Maddie, also home for the weekend, can’t distinguish Caroline’s words or what she’s singing.

“What’s she saying?”

But she can totally appreciate the cuteness factor.

When Caroline declares “all done” in turn as she observes each of our empty plates at dinner, I thrill inside that she’s gone from declaring she’s “all done” with everything from eating to reading a book, to observing that other people are also “all done.”

She’s so aware and so curious and so smart, so why can’t she comprehend that she can’t splash in the giant dirty greasy puddle in the parking lot? I love how she throws her head back when things don’t go her way. She is just so sweet even when she breaks down...and so incredibly sharp!

My heart just sings that someday soon we will get to repeat this, that baby Ryland, home after 84 days in the hospital, will be singing about monkeys and spiders and stars—and a miniature version of David’s blue Crocs will be sitting at the base of the stairs.

  • Front.nok Hok
    GAMES DAY—Finn Molitierno (right) celebrates a goal during a game of Nok Hockey with his sister, Kyla. The two tried out a variety of games Saturday at Stair District Library’s annual International Games Day event. One of the activities featured a sort of scavenger hunt in which participants had to locate facts presented in the Smithsonian Hometown Teams exhibit. The traveling show left Morenci’s library Tuesday, wrapping up a series of programs that began Oct. 2. Additional photos are on page 7.
  • Station.2
    STRANGE STUFF—Morenci Elementary School students learn that blue isn’t really blue when seen through the right color of lens. Volunteer April Pike presents the lesson to students at one of the many stations brought to the school by the COSI science center. The theme of this year’s visit was the solar system.
  • Front.leaves
    MAPLE leaves show their fall colors in a puddle at Morenci’s Riverside Natural Area. “This was a great year for colors,” said local weather watcher George Isobar. Chilly mornings will give way to seasonable fall temperatures for the next two weeks.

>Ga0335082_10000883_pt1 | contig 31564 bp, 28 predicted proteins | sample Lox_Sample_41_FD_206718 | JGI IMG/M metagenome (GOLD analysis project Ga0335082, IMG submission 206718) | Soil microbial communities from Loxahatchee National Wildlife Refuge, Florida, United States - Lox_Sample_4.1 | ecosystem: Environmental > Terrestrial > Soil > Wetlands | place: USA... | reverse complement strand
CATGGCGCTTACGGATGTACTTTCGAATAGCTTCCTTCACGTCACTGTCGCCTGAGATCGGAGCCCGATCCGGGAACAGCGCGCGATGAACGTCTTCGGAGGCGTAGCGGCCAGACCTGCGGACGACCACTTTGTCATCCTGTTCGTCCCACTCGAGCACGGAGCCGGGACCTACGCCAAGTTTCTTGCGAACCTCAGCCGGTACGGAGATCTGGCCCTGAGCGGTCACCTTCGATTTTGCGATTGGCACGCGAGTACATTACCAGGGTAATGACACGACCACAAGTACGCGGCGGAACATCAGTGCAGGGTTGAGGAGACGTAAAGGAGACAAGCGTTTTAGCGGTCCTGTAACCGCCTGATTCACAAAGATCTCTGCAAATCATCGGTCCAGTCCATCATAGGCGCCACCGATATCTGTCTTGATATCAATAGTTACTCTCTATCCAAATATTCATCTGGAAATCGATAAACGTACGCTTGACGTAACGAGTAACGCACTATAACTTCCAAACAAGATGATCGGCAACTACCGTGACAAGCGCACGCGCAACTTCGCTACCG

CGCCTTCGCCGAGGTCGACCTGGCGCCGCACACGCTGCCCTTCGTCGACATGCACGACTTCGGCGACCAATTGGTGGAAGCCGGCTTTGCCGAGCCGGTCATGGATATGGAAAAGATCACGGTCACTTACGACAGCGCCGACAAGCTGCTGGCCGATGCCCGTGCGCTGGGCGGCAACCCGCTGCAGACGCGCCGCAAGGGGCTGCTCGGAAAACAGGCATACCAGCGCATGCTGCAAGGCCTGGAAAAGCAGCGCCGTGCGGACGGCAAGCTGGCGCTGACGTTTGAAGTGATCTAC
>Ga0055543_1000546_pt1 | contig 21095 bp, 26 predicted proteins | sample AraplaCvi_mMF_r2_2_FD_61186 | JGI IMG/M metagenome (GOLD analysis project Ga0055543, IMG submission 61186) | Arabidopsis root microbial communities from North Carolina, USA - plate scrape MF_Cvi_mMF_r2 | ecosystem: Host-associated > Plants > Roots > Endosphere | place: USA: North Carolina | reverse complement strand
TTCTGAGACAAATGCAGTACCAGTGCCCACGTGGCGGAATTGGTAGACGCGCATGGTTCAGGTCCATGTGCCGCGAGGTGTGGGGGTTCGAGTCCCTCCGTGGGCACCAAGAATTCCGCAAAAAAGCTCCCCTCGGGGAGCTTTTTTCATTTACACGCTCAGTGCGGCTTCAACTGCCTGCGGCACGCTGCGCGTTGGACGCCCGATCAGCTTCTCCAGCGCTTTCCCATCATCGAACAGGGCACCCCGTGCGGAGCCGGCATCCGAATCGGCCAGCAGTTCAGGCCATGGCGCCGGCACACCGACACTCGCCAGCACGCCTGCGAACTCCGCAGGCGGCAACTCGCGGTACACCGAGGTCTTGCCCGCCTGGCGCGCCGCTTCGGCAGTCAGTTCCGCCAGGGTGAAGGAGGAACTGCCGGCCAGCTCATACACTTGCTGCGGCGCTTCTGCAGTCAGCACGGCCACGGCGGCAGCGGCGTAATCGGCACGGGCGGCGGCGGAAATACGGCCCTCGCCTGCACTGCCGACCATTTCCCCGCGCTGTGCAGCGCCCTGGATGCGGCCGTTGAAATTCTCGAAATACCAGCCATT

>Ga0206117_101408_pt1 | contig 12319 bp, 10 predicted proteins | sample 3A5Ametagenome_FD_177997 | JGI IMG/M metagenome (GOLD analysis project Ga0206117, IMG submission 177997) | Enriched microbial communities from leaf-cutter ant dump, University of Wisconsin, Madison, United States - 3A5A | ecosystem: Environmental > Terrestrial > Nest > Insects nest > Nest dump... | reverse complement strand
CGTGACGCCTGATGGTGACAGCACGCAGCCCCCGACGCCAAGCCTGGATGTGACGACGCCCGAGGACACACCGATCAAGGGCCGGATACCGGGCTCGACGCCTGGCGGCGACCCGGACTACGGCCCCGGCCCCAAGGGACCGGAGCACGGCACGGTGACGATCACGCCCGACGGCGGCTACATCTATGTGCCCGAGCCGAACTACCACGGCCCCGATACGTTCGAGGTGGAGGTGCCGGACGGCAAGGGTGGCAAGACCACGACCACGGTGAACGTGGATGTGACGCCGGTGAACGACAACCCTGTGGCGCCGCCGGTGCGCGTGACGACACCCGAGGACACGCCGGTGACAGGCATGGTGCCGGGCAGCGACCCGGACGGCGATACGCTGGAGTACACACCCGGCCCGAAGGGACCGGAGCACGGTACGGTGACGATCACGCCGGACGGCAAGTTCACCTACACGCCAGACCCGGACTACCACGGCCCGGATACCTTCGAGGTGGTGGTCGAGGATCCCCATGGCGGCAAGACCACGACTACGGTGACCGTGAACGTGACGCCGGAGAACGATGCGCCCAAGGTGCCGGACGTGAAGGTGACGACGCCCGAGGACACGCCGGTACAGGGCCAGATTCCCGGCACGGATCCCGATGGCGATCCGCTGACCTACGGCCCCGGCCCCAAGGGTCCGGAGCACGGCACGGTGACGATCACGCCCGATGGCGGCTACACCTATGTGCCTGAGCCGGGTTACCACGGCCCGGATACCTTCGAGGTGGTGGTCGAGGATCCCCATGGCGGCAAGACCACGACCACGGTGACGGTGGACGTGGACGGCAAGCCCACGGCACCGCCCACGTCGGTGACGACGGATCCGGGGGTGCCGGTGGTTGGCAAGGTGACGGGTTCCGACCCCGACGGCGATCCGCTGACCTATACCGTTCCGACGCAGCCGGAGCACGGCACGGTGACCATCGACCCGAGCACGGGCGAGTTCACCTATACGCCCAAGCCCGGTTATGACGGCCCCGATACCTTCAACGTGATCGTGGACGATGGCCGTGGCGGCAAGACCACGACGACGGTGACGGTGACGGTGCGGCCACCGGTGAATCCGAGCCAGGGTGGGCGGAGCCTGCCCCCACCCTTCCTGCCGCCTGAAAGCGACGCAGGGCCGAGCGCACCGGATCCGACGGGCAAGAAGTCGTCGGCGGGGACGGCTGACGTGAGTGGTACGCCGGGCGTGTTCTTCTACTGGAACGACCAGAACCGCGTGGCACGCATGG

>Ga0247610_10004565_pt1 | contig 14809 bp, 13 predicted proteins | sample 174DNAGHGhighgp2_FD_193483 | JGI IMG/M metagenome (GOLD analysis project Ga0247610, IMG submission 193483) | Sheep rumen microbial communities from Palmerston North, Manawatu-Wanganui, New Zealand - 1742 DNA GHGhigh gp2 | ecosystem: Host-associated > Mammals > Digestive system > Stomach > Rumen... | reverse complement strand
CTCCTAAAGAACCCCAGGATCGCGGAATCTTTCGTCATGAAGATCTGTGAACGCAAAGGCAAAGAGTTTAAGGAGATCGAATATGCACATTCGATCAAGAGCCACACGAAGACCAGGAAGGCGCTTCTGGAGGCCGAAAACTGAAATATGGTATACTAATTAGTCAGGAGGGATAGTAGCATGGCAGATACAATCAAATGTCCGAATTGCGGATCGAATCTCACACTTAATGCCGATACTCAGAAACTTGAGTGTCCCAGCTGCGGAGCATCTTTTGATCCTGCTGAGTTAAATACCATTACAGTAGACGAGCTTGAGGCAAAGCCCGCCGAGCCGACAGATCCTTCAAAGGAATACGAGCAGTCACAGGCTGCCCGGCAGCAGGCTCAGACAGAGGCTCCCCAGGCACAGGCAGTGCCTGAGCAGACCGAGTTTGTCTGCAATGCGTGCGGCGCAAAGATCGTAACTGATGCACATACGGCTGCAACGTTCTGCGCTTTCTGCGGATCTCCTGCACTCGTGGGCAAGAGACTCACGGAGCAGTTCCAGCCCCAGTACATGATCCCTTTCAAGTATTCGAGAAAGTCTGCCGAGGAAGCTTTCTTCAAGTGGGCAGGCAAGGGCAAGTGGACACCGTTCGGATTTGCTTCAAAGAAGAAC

• Front.band
    MORENCI Marching Band member Brittany Dennis keeps the beat Friday during the half-time show of the Morenci/Pittsford football game. Color guard member Jordan Cordts is at the left. The band performed this season under the direction of Doyle Rodenbeck who served as Morenci’s band director in the 1970s. He’s serving as a substitute during a family leave.
  • Front.poles
    MOVING EAST—Utility workers continue their slow progress east along U.S. 20 south of Morenci. New electrical poles are put in place before wiring is moved into place.
  • Front.cowboy
    A PERFORMER named Biligbaatar, a member of the AnDa Union troupe from Inner Mongolia, dances at Stair District Library last week during a visit to the Midwest. The nine-member group blends a variety of traditions from Inner and Outer Mongolia. The music is described as drawing from “all the Mongol tribes that Genghis Khan unified.” The group considers itself music gatherers whose goal is to preserve traditional sounds of Mongolia. Biligbaatar grew up among traditional herders who live in yurts. Additional photos are on the back page of this week’s Observer.
  • Front.bear
    HOLDEN HUTCHISON gives a hug to a black bear cub—the product of a taxidermist’s skills—at the Michigan DNR’s Great Youth Jamboree. The event on Sunday marked the fourth year of the Jamboree. Additional photos are on page 12.